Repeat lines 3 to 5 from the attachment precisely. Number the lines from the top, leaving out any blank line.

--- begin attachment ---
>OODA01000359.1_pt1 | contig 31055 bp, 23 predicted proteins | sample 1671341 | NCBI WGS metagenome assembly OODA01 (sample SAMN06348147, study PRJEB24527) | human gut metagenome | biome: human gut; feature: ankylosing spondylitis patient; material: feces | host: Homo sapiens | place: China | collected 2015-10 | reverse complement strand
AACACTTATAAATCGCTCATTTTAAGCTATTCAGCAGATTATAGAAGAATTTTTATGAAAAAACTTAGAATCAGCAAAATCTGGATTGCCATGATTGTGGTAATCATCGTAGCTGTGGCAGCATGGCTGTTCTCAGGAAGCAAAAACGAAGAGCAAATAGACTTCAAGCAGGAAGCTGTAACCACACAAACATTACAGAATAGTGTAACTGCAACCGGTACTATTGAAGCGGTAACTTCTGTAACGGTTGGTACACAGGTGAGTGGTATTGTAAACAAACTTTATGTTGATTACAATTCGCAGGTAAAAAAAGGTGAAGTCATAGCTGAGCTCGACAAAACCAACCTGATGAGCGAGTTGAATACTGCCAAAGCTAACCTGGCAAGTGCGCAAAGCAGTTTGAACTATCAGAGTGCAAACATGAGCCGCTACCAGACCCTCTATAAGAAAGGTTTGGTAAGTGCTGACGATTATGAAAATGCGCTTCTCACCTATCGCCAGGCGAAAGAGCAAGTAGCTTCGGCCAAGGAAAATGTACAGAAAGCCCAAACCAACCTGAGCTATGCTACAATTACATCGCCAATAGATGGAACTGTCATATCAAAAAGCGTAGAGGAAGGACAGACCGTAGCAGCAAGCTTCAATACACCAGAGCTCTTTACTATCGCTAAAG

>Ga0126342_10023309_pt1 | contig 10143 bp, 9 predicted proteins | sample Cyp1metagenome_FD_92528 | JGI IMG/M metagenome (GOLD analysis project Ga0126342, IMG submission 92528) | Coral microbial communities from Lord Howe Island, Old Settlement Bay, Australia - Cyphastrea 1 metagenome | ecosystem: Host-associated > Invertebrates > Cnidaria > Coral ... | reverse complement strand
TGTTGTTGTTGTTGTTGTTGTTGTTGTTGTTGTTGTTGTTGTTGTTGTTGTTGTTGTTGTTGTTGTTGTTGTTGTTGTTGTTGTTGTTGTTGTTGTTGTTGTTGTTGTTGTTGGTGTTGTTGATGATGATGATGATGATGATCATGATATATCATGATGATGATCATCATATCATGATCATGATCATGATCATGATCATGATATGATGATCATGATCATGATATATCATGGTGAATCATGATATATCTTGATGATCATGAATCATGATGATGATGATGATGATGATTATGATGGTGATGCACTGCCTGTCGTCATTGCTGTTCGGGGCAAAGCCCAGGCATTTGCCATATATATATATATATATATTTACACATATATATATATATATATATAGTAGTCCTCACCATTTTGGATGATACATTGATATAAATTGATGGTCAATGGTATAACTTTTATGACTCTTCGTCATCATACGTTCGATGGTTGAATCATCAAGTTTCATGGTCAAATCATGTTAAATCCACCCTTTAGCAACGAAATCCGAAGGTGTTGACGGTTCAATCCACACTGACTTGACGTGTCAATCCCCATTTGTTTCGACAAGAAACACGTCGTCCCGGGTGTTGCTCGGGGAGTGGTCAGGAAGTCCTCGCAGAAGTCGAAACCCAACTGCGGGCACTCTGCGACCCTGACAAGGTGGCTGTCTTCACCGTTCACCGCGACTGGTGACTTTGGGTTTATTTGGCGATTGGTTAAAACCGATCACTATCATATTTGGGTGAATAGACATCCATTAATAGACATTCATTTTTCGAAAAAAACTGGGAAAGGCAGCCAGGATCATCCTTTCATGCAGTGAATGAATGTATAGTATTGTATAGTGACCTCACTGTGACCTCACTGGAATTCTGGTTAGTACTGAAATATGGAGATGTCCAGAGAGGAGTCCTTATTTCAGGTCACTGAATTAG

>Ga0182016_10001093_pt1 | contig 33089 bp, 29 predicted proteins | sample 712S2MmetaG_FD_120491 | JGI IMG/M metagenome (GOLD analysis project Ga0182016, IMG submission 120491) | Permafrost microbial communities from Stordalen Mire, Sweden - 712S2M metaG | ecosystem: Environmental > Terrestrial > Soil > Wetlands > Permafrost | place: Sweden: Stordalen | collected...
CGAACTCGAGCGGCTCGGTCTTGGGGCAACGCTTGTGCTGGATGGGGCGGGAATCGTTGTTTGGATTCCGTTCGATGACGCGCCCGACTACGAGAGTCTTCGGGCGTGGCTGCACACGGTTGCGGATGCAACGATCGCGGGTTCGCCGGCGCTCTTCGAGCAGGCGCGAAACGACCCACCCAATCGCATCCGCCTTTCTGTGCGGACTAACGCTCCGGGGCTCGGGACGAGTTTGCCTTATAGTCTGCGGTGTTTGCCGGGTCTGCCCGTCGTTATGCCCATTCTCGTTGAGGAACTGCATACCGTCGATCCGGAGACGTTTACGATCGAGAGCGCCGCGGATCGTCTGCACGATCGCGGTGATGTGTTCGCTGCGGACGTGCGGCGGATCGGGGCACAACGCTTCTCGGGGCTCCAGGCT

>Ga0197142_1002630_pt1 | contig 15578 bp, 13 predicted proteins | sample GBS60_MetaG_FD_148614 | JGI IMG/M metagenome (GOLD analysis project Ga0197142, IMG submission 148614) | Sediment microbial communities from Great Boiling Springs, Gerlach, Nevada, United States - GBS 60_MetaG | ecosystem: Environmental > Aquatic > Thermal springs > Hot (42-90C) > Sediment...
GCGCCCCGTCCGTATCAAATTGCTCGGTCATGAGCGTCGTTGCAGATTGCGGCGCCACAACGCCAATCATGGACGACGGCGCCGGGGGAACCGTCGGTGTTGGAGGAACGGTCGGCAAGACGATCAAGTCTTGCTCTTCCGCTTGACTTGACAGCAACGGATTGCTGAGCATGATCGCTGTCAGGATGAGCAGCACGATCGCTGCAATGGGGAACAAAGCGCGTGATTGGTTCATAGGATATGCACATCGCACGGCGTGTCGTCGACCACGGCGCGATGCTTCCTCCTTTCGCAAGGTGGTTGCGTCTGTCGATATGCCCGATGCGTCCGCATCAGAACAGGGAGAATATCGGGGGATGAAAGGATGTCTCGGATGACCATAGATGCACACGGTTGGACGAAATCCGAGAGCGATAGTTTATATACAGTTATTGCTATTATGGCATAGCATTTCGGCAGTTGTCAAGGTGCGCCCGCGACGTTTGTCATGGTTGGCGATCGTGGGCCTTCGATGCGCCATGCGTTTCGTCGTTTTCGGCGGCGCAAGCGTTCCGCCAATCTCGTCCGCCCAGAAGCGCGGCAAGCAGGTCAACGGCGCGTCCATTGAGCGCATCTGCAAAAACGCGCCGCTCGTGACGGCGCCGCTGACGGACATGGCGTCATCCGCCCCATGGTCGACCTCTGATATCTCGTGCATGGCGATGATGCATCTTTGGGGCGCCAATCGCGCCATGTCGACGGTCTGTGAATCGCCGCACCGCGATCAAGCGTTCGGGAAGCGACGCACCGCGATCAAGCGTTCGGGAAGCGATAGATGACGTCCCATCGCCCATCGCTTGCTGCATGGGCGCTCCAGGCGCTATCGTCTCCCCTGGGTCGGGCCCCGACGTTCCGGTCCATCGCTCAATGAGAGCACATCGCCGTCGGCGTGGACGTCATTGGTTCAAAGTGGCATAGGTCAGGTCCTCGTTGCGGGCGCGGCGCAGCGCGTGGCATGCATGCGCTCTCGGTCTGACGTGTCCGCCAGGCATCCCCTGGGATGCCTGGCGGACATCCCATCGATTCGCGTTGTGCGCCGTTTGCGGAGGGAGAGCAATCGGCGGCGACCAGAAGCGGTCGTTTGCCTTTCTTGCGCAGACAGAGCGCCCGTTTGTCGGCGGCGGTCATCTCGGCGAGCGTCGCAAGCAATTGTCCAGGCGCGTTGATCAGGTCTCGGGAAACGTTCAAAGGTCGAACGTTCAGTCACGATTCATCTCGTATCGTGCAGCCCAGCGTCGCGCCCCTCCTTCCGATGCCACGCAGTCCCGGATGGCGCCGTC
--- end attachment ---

>Ga0126342_10023309_pt1 | contig 10143 bp, 9 predicted proteins | sample Cyp1metagenome_FD_92528 | JGI IMG/M metagenome (GOLD analysis project Ga0126342, IMG submission 92528) | Coral microbial communities from Lord Howe Island, Old Settlement Bay, Australia - Cyphastrea 1 metagenome | ecosystem: Host-associated > Invertebrates > Cnidaria > Coral ... | reverse complement strand
TGTTGTTGTTGTTGTTGTTGTTGTTGTTGTTGTTGTTGTTGTTGTTGTTGTTGTTGTTGTTGTTGTTGTTGTTGTTGTTGTTGTTGTTGTTGTTGTTGTTGTTGTTGTTGTTGGTGTTGTTGATGATGATGATGATGATGATCATGATATATCATGATGATGATCATCATATCATGATCATGATCATGATCATGATCATGATATGATGATCATGATCATGATATATCATGGTGAATCATGATATATCTTGATGATCATGAATCATGATGATGATGATGATGATGATTATGATGGTGATGCACTGCCTGTCGTCATTGCTGTTCGGGGCAAAGCCCAGGCATTTGCCATATATATATATATATATATTTACACATATATATATATATATATATAGTAGTCCTCACCATTTTGGATGATACATTGATATAAATTGATGGTCAATGGTATAACTTTTATGACTCTTCGTCATCATACGTTCGATGGTTGAATCATCAAGTTTCATGGTCAAATCATGTTAAATCCACCCTTTAGCAACGAAATCCGAAGGTGTTGACGGTTCAATCCACACTGACTTGACGTGTCAATCCCCATTTGTTTCGACAAGAAACACGTCGTCCCGGGTGTTGCTCGGGGAGTGGTCAGGAAGTCCTCGCAGAAGTCGAAACCCAACTGCGGGCACTCTGCGACCCTGACAAGGTGGCTGTCTTCACCGTTCACCGCGACTGGTGACTTTGGGTTTATTTGGCGATTGGTTAAAACCGATCACTATCATATTTGGGTGAATAGACATCCATTAATAGACATTCATTTTTCGAAAAAAACTGGGAAAGGCAGCCAGGATCATCCTTTCATGCAGTGAATGAATGTATAGTATTGTATAGTGACCTCACTGTGACCTCACTGGAATTCTGGTTAGTACTGAAATATGGAGATGTCCAGAGAGGAGTCCTTATTTCAGGTCACTGAATTAG

>Ga0182016_10001093_pt1 | contig 33089 bp, 29 predicted proteins | sample 712S2MmetaG_FD_120491 | JGI IMG/M metagenome (GOLD analysis project Ga0182016, IMG submission 120491) | Permafrost microbial communities from Stordalen Mire, Sweden - 712S2M metaG | ecosystem: Environmental > Terrestrial > Soil > Wetlands > Permafrost | place: Sweden: Stordalen | collected...